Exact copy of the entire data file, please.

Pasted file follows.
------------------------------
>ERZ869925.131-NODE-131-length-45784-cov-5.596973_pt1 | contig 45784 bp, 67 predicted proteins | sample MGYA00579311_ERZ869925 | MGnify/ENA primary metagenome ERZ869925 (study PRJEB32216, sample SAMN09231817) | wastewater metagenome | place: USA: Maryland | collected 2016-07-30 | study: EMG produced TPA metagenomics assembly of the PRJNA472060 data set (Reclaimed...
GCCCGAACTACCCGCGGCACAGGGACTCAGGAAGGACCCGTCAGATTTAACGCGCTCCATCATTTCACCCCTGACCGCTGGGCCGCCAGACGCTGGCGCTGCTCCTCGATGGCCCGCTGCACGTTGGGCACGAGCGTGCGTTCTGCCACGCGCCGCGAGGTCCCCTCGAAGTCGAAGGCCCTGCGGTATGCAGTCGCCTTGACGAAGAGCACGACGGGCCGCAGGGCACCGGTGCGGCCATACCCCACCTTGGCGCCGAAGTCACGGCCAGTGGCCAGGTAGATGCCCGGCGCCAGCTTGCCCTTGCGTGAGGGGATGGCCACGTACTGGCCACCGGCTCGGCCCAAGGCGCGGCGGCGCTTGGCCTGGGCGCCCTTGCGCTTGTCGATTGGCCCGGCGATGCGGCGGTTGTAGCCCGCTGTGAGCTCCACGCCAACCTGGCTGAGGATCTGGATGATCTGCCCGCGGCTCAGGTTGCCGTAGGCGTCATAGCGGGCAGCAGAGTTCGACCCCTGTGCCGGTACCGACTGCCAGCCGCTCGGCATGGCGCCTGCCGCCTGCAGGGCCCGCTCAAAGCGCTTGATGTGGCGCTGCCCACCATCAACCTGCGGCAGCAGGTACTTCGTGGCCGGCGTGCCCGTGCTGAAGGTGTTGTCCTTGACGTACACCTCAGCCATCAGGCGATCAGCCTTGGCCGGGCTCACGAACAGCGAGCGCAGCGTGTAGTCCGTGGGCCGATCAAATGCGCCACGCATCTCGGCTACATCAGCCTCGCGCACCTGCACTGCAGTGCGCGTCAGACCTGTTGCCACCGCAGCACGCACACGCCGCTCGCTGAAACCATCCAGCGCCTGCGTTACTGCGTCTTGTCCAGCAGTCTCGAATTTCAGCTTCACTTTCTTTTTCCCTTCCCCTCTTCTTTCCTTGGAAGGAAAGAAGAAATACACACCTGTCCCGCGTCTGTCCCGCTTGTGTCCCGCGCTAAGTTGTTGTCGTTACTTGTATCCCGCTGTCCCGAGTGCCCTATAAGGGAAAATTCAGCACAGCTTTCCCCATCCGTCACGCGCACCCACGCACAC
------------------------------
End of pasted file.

>ERZ869925.131-NODE-131-length-45784-cov-5.596973_pt1 | contig 45784 bp, 67 predicted proteins | sample MGYA00579311_ERZ869925 | MGnify/ENA primary metagenome ERZ869925 (study PRJEB32216, sample SAMN09231817) | wastewater metagenome | place: USA: Maryland | collected 2016-07-30 | study: EMG produced TPA metagenomics assembly of the PRJNA472060 data set (Reclaimed...
GCCCGAACTACCCGCGGCACAGGGACTCAGGAAGGACCCGTCAGATTTAACGCGCTCCATCATTTCACCCCTGACCGCTGGGCCGCCAGACGCTGGCGCTGCTCCTCGATGGCCCGCTGCACGTTGGGCACGAGCGTGCGTTCTGCCACGCGCCGCGAGGTCCCCTCGAAGTCGAAGGCCCTGCGGTATGCAGTCGCCTTGACGAAGAGCACGACGGGCCGCAGGGCACCGGTGCGGCCATACCCCACCTTGGCGCCGAAGTCACGGCCAGTGGCCAGGTAGATGCCCGGCGCCAGCTTGCCCTTGCGTGAGGGGATGGCCACGTACTGGCCACCGGCTCGGCCCAAGGCGCGGCGGCGCTTGGCCTGGGCGCCCTTGCGCTTGTCGATTGGCCCGGCGATGCGGCGGTTGTAGCCCGCTGTGAGCTCCACGCCAACCTGGCTGAGGATCTGGATGATCTGCCCGCGGCTCAGGTTGCCGTAGGCGTCATAGCGGGCAGCAGAGTTCGACCCCTGTGCCGGTACCGACTGCCAGCCGCTCGGCATGGCGCCTGCCGCCTGCAGGGCCCGCTCAAAGCGCTTGATGTGGCGCTGCCCACCATCAACCTGCGGCAGCAGGTACTTCGTGGCCGGCGTGCCCGTGCTGAAGGTGTTGTCCTTGACGTACACCTCAGCCATCAGGCGATCAGCCTTGGCCGGGCTCACGAACAGCGAGCGCAGCGTGTAGTCCGTGGGCCGATCAAATGCGCCACGCATCTCGGCTACATCAGCCTCGCGCACCTGCACTGCAGTGCGCGTCAGACCTGTTGCCACCGCAGCACGCACACGCCGCTCGCTGAAACCATCCAGCGCCTGCGTTACTGCGTCTTGTCCAGCAGTCTCGAATTTCAGCTTCACTTTCTTTTTCCCTTCCCCTCTTCTTTCCTTGGAAGGAAAGAAGAAATACACACCTGTCCCGCGTCTGTCCCGCTTGTGTCCCGCGCTAAGTTGTTGTCGTTACTTGTATCCCGCTGTCCCGAGTGCCCTATAAGGGAAAATTCAGCACAGCTTTCCCCATCCGTCACGCGCACCCACGCACAC